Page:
El objetivo fue discutir el panorama de Covid-19 y los impactos sobre la violencia cometida en el hogar, bajo la Teoría Bioecológica, y proponer acciones estratégicas para garantizar los derechos y la protección. Debido a la necesidad de quedarse en casa, las situaciones de riesgo pueden maximizarse en hogares, agravadas por la ausencia o minimización del desempeño de ambientes protectores como escuelas, instituciones de asistencia social, centros de salud, etc. El peligro aumenta en las familias debido al miedo al contagio y a la muerte, añadido a la sobrecarga de tareas domésticas, preocupación con la subsistencia y otros factores que difieren según las condiciones socioeconómicas. Las características de la persona, los procesos proximales, los contextos y el tiempo son identificados con base en ese marco. Concluimos sobre la movilización social necesaria para que las acciones estratégicas de combate y afrontamiento sean hechas por todos, y se proponen medidas concretas.

Palabras clave: violencia doméstica; modelo ecológico; pandemia.



At the end of 2019, an outbreak of infection caused by the coronavirus, called Covid-19, profoundly changed the lives of residents of a province in China. However, what was a local outbreak quickly turned into a global pandemic. Brazil declared a public health emergency on February 3, 2020 (Ordinance MS / GM No. 188, 2020), its first case was confirmed on February 26, and on March 20 it recognized community transmission throughout the Brazilian territory (Ministério da Saúde [MS], 2020). Given this scenario, some measures related to the prevention and containment of the virus started to be recommended to the Brazilian population, with social distancing being the main one. Social distancing has been a significant strategy in combating the spread of Covid-19, but it can bring social, economic, and psychological risks that also need to be discussed. The distance of important people and support services, economic insecurity, unemployment, added to the fear of contagion and death by the virus, end up intensifying the dangers that, many times, already existed at home (Fundação Oswaldo Cruz [Fiocruz], 2020a). Thus, the increase in contact time within the home can favor conflicts, episodes of violence, and be quite serious for families who have already experienced domestic and intrafamily violence.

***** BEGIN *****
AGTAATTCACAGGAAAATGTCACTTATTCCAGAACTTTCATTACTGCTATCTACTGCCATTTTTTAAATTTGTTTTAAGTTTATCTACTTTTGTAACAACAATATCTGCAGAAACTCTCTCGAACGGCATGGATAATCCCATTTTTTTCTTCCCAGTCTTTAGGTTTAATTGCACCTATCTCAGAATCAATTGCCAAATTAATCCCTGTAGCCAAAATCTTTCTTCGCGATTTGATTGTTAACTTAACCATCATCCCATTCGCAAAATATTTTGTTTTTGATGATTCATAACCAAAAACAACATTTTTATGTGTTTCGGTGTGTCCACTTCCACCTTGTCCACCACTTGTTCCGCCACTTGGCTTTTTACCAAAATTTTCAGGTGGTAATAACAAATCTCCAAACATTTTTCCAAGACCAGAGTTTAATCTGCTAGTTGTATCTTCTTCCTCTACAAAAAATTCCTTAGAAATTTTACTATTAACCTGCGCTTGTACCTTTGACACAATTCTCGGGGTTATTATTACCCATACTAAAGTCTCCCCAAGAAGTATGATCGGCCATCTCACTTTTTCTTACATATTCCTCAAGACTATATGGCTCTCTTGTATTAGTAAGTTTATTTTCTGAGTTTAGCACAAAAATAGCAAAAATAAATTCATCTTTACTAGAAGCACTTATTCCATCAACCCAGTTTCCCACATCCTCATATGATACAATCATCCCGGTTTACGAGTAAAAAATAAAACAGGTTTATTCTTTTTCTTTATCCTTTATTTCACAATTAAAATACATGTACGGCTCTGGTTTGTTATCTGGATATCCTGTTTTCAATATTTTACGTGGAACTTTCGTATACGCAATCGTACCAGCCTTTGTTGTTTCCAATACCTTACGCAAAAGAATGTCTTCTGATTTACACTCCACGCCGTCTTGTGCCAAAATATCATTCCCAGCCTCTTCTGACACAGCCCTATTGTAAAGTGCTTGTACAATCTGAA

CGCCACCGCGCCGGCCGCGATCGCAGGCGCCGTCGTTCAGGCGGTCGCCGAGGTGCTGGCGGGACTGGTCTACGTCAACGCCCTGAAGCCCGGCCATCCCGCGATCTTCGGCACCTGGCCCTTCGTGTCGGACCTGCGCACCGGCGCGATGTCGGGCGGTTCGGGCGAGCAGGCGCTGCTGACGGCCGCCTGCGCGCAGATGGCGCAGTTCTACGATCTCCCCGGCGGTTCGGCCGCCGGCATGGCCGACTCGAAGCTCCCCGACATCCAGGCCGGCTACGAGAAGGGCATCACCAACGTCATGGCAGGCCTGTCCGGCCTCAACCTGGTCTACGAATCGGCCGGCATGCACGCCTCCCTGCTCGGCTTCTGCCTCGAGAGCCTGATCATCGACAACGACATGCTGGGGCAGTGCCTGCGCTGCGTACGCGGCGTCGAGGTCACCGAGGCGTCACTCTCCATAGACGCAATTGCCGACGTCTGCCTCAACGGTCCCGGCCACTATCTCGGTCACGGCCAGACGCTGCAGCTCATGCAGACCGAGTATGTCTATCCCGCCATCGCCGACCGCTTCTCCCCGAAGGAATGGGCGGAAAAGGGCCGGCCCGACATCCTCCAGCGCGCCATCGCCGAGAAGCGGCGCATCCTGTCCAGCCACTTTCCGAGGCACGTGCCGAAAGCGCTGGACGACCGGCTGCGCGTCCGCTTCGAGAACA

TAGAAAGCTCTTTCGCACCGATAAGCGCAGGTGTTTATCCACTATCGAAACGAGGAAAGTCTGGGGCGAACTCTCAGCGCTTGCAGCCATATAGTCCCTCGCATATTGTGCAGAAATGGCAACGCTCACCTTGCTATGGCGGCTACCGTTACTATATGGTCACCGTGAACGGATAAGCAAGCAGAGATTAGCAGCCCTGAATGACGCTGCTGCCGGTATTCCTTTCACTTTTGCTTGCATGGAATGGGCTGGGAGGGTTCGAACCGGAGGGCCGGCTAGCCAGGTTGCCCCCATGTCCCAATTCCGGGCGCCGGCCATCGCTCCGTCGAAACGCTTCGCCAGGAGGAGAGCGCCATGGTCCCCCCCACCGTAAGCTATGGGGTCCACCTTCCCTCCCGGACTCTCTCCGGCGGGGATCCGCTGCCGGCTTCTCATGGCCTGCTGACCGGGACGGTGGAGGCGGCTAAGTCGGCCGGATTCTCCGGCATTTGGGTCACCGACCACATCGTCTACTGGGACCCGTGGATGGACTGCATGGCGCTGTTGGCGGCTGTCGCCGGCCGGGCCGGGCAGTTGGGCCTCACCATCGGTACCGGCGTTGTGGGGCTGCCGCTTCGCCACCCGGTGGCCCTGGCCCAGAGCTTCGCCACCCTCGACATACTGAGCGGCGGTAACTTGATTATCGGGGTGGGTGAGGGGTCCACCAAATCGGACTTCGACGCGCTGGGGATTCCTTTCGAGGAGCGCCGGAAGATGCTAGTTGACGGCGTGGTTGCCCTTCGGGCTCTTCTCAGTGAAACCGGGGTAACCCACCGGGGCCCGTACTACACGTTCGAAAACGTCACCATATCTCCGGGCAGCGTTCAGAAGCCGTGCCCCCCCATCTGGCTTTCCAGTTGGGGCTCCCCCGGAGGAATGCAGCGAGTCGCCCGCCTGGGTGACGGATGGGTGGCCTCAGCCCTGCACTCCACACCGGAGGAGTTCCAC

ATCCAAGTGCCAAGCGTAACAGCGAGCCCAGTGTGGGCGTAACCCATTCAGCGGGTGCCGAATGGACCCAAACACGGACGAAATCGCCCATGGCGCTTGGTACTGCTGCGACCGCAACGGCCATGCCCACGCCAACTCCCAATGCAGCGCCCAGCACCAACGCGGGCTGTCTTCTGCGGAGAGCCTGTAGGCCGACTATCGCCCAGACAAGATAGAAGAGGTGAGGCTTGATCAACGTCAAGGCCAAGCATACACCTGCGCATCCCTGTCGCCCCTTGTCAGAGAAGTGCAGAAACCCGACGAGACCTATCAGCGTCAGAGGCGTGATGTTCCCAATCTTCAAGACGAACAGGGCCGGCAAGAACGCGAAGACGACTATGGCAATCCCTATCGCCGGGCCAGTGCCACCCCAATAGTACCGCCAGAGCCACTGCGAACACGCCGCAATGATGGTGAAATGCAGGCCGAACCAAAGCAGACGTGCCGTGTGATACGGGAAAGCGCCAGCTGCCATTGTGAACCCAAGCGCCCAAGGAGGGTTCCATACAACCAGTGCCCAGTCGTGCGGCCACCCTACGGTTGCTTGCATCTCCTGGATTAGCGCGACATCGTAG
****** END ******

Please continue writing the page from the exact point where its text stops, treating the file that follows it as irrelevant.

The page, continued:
Domestic violence is that which occurs inside the home and could be perpetrated by anyone who has access to this space, since in the definition of intrafamily violence the physical space in which it occurs is not the most important factor, since its definition is related to people who commit violence, considering affective, bloody and coexistence bonds (MS, 2002). Krug, Dahlberg, Mercy, Zwi and Lozano (2002) still indicate that domestic and/or intrafamily violence involves all forms of emotional, physical abuse, sexual abuse, neglect or commercial treatment or another form of exploitation with a chance of causing potential damage to health, development or dignity. In Brazil, domestic violence encompasses all violence that occurs at home; and that directs at children, adolescents, and women (Stelko-Pereira & Williams, 2010).